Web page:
Monday, January 23, 2012

Five Ponderings on Why IT Projects Fail

Stakeholder satisfaction, timely delivery and staying within budget top the list of measures that indicate a project’s success.

In the United States, we spend more than $250 billion each year on IT application development, statistically, 31% of projects will be canceled before they ever get completed., 53% of projects will cost twice as of their original estimates, overall, the success rate is less than 30%. Why did the project fail?  From symptoms to root causes -what are the major factors that cause software projects to fail? What are the key ingredients that can reduce project failure?

1.     IT Project Success Definition

Stakeholder satisfaction, timely delivery and staying within budget top the list of measures that indicate a project’s success, the other success factors such as quality, acceptable ROI, whether it achieves the result that are in line with strategic objectives.

2.     IT Project Failure Definition

  • The project impaired: The project is canceled at some point during the development cycle.
  • The project challenged: The project is completed and operational but over-budget, over the time estimate, and offers fewer features and functions than originally specified.
  • The project devalued:  IT projects are always done in the current environment and so the effect on users such as “push back” needs to be carefully considered,  the project is not defined  specifically, measurably, consistently and dynamically, to reflect the continuous change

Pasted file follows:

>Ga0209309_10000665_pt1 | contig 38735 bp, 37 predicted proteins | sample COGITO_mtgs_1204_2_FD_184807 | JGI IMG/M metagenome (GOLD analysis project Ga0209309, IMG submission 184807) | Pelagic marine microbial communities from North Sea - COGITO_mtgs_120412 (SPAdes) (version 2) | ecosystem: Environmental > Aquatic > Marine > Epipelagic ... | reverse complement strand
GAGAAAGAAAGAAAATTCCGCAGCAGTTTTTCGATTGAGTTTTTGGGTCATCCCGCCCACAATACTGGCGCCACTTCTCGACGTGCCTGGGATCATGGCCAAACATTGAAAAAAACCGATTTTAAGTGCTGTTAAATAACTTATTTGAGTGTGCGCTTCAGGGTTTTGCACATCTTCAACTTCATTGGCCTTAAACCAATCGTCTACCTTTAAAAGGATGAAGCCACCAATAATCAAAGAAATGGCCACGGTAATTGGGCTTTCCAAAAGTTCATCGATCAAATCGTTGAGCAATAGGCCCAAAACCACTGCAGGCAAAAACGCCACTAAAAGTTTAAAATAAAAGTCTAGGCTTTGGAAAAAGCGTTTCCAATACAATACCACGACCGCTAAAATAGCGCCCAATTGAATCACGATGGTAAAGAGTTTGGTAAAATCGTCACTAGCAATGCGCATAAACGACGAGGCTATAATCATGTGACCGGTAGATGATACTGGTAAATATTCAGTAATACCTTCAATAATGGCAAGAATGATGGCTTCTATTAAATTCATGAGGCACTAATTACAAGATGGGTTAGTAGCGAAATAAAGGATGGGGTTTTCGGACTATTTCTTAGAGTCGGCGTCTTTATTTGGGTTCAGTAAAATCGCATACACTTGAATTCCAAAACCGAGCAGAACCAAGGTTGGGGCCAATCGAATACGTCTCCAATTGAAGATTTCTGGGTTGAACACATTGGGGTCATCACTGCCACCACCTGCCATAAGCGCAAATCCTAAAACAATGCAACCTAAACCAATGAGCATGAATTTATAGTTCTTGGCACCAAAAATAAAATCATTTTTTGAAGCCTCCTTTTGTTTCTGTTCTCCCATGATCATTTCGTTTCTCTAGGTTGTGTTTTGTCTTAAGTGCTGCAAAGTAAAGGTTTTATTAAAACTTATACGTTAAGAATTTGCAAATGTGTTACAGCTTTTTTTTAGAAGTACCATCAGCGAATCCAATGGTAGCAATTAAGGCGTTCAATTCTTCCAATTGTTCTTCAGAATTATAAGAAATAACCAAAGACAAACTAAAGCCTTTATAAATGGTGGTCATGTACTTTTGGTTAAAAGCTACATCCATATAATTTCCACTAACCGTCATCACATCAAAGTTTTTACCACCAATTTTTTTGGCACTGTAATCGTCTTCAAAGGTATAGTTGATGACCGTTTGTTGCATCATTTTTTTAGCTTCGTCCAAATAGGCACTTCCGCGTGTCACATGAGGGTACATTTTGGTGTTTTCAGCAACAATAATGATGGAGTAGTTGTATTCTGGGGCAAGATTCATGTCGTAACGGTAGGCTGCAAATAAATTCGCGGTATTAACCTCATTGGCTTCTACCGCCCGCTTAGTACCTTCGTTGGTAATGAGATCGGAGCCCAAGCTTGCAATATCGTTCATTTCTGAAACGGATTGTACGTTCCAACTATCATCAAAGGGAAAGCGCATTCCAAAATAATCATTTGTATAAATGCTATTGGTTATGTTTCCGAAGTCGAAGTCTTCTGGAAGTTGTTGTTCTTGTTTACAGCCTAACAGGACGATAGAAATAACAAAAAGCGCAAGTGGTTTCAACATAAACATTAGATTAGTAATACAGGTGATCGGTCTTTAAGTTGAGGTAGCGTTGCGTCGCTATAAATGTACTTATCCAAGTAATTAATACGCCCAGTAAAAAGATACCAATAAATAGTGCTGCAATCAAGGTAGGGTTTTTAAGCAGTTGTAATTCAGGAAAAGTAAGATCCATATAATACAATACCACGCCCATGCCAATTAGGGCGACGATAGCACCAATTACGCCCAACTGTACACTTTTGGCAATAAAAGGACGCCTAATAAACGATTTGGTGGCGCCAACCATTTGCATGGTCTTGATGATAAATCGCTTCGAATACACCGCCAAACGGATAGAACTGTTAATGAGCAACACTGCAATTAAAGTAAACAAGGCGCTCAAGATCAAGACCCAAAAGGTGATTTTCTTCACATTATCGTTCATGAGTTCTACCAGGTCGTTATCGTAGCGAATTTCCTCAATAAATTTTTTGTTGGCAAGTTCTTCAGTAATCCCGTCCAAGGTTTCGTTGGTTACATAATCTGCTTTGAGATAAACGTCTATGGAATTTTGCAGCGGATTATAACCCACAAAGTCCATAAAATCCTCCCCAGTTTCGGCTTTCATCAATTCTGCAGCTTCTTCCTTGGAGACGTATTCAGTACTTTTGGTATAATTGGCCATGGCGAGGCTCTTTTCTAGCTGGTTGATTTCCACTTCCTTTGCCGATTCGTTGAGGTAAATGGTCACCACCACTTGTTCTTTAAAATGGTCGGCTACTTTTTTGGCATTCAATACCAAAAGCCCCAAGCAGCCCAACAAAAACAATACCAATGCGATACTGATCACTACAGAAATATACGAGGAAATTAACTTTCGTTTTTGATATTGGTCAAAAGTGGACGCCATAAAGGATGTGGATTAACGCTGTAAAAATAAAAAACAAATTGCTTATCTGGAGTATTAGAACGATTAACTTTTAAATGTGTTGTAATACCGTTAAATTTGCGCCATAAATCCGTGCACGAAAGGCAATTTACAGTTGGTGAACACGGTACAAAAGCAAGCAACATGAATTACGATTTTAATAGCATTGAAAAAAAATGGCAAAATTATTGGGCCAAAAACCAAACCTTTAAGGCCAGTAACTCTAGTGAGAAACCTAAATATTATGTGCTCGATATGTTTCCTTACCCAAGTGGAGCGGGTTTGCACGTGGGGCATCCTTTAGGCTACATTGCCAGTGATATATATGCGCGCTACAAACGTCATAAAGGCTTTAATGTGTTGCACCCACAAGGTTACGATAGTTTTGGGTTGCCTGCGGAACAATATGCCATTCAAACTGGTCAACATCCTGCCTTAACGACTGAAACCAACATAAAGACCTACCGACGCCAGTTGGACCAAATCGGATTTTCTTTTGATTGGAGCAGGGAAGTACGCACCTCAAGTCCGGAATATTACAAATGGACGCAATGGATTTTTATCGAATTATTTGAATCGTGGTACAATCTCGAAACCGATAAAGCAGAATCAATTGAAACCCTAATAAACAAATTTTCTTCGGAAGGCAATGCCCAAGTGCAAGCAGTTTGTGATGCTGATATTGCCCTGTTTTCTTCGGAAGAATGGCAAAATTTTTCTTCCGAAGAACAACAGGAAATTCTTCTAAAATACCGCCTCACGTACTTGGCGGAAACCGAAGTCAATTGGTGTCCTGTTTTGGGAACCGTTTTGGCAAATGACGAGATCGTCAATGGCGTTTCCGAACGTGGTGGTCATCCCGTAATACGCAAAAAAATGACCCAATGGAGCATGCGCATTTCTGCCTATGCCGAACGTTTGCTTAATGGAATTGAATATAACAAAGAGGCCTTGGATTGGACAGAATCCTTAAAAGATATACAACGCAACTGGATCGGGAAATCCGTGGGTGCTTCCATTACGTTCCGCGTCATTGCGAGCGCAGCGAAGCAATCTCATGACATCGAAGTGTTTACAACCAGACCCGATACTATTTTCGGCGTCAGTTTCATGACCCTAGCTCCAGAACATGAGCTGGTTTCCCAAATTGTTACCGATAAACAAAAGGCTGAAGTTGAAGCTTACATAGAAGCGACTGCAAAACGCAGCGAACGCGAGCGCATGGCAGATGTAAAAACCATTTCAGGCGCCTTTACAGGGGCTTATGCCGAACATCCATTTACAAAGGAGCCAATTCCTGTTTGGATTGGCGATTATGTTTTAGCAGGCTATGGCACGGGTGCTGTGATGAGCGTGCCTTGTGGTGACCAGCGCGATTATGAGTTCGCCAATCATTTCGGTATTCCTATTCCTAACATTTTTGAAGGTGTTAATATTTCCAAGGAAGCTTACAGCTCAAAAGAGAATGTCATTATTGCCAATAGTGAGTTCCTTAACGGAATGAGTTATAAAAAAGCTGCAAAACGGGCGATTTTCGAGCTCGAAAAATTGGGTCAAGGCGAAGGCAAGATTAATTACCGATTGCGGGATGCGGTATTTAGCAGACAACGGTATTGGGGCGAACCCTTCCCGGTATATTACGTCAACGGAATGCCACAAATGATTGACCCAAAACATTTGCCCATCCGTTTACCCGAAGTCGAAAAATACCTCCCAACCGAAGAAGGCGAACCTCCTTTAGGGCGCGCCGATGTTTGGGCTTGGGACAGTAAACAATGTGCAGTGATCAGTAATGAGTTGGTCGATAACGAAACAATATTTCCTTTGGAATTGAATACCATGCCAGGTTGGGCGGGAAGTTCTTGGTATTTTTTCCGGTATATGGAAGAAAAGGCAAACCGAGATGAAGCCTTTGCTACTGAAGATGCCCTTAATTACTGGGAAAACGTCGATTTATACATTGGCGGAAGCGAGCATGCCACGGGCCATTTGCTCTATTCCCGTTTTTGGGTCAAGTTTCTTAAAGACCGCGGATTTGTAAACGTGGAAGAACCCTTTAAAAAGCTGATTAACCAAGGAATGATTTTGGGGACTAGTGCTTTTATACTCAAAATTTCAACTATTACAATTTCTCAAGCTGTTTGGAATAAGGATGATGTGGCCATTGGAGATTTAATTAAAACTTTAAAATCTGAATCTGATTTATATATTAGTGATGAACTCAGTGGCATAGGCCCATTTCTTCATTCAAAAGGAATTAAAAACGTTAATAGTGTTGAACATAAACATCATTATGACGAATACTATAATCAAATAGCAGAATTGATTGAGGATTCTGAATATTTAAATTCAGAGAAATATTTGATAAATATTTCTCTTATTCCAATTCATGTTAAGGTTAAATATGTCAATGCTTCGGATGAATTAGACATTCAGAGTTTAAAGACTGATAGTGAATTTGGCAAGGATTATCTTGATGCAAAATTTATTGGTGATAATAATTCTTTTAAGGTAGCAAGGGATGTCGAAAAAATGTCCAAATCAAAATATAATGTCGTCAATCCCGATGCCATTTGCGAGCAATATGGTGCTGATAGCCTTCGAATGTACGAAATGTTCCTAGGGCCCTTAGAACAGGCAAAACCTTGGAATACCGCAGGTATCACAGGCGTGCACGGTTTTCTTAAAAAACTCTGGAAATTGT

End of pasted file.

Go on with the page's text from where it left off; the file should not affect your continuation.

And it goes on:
3.     Ten Root Causes of  IT Projects Fail

  • Business purpose of project is not well-defined and communicated.: Every IT project is the business project, clear-defined project purpose need well describe the business problems need be solved or the strategic vision need be implemented.
  • Business Plan is a lack of structure or detail, such as project management model, technical solution, resources, skills. Poor planning (not allocating time to design, testing and requirements gathering), do not capture the essential of the old adage “if you fail to plan you must plan to fail”. And you need to remember the 5 P's: Proper Planning Prevents Poor Performance. 90% planning, 10% implementation.
  • Lack of executive support: compete for priorities across various stakeholders. The politics & power play in an organization has a lot to bring to the table in the success potential of a project, especially when it impacts multiple stakeholders high up in the organizational ladder, potentially competing with each other & having conflicting priorities for the project & overall running of the organization. "Probably 90% of application project failure is due to politics!"